"The thought entered my mind that I didn’t have a dad present. Would he be proud? Was he persistent like me? Just how were we alike?"

Field, although now an attorney in Minnesota, grew up poor and without knowledge of his biological father. His mother worked grueling hours in the fields as a migrant. Because she had to leave her children to fend for themselves during the day, social services showed up and separated the kids. His mother even resorted to “kidnapping” Field back from the foster parents. Though he lived a rough life, sometimes shoplifted, and had to “break into” his own home, Field is still revealed to the reader of this memoir as a good person with immense ability and enormous potential but in some ways a victim of his poor surroundings. Field found sanctuary in writing at an early age, in competitive chess, and at the library. He eventually made it into law school at the University of Connecticut. He flirted with Christianity. He met and fell in love with his wife, Betty.

Through the struggles and the accomplishments alike, Field understandably always had a nagging wonder about his Dad. The author never gave up his quest. “I believed in miracles now because of my powerful experience of becoming a Christian,” writes Field. “So, I ordered the DNA kit.” It paid off. Thanks to Google, ancestry websites, and Facebook, he finally found his father, aged 87. He also reconnected with seven siblings. “This is incredible!” Field admitted. “I am a sobbing mess right now.” Fox News covered their eventual first face-to-face encounter.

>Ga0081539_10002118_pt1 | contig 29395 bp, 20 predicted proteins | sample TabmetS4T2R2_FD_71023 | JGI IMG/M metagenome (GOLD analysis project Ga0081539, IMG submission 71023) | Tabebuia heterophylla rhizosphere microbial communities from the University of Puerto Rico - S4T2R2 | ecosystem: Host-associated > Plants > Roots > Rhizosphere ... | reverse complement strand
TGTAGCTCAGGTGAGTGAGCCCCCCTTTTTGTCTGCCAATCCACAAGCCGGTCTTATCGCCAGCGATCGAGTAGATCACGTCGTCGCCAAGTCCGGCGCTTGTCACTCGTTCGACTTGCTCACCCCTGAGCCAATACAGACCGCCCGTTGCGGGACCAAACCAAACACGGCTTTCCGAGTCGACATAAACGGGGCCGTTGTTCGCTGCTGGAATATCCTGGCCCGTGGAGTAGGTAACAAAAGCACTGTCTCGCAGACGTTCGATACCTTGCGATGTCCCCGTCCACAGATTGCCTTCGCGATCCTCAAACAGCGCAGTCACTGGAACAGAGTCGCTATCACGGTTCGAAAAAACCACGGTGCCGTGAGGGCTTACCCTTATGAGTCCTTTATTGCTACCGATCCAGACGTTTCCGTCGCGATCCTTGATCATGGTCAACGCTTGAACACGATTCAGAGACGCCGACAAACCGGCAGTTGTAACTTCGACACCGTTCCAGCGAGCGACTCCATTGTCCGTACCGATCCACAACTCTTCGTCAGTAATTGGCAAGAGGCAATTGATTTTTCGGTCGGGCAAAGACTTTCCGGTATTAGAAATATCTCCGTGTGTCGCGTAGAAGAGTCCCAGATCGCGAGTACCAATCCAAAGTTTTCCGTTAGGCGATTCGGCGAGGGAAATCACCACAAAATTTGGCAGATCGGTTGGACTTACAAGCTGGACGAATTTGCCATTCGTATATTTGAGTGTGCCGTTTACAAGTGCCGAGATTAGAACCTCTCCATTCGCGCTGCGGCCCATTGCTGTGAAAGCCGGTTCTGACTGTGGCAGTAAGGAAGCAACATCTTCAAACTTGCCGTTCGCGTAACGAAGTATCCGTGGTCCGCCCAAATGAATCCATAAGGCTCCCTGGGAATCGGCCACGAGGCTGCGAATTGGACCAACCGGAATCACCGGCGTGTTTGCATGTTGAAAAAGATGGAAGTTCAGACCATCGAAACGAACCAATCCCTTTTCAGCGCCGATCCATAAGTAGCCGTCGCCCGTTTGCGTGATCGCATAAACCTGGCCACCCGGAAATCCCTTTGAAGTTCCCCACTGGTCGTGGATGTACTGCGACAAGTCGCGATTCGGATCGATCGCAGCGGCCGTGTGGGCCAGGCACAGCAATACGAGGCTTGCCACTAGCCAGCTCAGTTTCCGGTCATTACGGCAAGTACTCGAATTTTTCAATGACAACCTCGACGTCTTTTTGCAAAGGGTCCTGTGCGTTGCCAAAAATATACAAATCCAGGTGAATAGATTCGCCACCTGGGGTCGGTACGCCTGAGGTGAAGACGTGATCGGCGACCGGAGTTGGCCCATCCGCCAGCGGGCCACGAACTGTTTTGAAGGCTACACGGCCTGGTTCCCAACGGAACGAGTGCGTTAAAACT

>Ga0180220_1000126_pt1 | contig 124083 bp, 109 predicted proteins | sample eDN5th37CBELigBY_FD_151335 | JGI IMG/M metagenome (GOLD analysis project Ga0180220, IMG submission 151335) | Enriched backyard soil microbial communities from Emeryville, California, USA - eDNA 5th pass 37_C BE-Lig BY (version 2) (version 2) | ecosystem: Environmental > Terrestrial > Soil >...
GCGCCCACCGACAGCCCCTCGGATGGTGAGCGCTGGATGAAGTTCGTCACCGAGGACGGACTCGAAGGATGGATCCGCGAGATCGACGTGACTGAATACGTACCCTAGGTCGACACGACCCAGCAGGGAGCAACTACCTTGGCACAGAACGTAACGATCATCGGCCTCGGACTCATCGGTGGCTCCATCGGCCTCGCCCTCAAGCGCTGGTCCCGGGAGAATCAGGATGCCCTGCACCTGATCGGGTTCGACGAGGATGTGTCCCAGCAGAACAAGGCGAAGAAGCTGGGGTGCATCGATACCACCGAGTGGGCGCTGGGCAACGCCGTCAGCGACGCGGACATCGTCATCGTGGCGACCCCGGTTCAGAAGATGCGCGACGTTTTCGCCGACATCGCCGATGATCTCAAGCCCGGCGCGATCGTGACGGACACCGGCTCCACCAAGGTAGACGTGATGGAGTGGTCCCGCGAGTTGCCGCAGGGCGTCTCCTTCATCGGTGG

Field writes a gripping life account in an extremely likable manner. The eventual in-person meeting with his father and other siblings leaves the reader excitedly taking in the detailed information, eager to turn page after page. One is left feeling blessed to know the good heart, mind, and soul of this everyday man on a mission. And the end result just might leave the reader, like the author, in tears.

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